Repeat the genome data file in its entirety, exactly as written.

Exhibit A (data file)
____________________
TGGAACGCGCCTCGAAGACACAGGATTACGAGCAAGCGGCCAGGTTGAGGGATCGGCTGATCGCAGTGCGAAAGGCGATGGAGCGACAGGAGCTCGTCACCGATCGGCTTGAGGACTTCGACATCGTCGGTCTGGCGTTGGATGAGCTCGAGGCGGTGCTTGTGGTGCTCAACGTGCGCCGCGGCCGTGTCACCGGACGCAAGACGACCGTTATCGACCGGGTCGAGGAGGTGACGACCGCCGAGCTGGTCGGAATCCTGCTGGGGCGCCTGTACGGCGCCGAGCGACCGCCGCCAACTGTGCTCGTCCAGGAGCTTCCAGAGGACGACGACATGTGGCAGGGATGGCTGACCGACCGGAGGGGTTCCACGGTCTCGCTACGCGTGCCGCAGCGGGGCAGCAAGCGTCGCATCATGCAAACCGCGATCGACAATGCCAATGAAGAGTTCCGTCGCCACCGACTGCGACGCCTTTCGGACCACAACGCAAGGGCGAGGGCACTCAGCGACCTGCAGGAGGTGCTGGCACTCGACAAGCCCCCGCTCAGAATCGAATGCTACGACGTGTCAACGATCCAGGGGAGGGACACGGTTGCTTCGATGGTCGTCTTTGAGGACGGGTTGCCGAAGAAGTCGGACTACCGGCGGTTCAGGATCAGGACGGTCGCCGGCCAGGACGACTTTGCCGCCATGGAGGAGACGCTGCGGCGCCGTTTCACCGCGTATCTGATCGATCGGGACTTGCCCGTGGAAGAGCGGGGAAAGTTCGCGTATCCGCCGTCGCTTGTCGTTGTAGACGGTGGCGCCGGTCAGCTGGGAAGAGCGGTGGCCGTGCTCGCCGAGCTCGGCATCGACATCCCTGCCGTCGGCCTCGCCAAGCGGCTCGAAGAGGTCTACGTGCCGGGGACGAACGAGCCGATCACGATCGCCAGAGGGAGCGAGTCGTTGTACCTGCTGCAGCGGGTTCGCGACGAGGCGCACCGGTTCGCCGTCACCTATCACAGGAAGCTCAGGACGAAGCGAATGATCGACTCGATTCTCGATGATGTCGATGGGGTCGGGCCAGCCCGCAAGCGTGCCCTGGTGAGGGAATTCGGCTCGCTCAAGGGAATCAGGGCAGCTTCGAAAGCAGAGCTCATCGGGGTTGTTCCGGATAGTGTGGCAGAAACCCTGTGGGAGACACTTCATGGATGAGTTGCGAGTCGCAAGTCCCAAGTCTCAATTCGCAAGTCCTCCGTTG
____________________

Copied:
TGGAACGCGCCTCGAAGACACAGGATTACGAGCAAGCGGCCAGGTTGAGGGATCGGCTGATCGCAGTGCGAAAGGCGATGGAGCGACAGGAGCTCGTCACCGATCGGCTTGAGGACTTCGACATCGTCGGTCTGGCGTTGGATGAGCTCGAGGCGGTGCTTGTGGTGCTCAACGTGCGCCGCGGCCGTGTCACCGGACGCAAGACGACCGTTATCGACCGGGTCGAGGAGGTGACGACCGCCGAGCTGGTCGGAATCCTGCTGGGGCGCCTGTACGGCGCCGAGCGACCGCCGCCAACTGTGCTCGTCCAGGAGCTTCCAGAGGACGACGACATGTGGCAGGGATGGCTGACCGACCGGAGGGGTTCCACGGTCTCGCTACGCGTGCCGCAGCGGGGCAGCAAGCGTCGCATCATGCAAACCGCGATCGACAATGCCAATGAAGAGTTCCGTCGCCACCGACTGCGACGCCTTTCGGACCACAACGCAAGGGCGAGGGCACTCAGCGACCTGCAGGAGGTGCTGGCACTCGACAAGCCCCCGCTCAGAATCGAATGCTACGACGTGTCAACGATCCAGGGGAGGGACACGGTTGCTTCGATGGTCGTCTTTGAGGACGGGTTGCCGAAGAAGTCGGACTACCGGCGGTTCAGGATCAGGACGGTCGCCGGCCAGGACGACTTTGCCGCCATGGAGGAGACGCTGCGGCGCCGTTTCACCGCGTATCTGATCGATCGGGACTTGCCCGTGGAAGAGCGGGGAAAGTTCGCGTATCCGCCGTCGCTTGTCGTTGTAGACGGTGGCGCCGGTCAGCTGGGAAGAGCGGTGGCCGTGCTCGCCGAGCTCGGCATCGACATCCCTGCCGTCGGCCTCGCCAAGCGGCTCGAAGAGGTCTACGTGCCGGGGACGAACGAGCCGATCACGATCGCCAGAGGGAGCGAGTCGTTGTACCTGCTGCAGCGGGTTCGCGACGAGGCGCACCGGTTCGCCGTCACCTATCACAGGAAGCTCAGGACGAAGCGAATGATCGACTCGATTCTCGATGATGTCGATGGGGTCGGGCCAGCCCGCAAGCGTGCCCTGGTGAGGGAATTCGGCTCGCTCAAGGGAATCAGGGCAGCTTCGAAAGCAGAGCTCATCGGGGTTGTTCCGGATAGTGTGGCAGAAACCCTGTGGGAGACACTTCATGGATGAGTTGCGAGTCGCAAGTCCCAAGTCTCAATTCGCAAGTCCTCCGTTG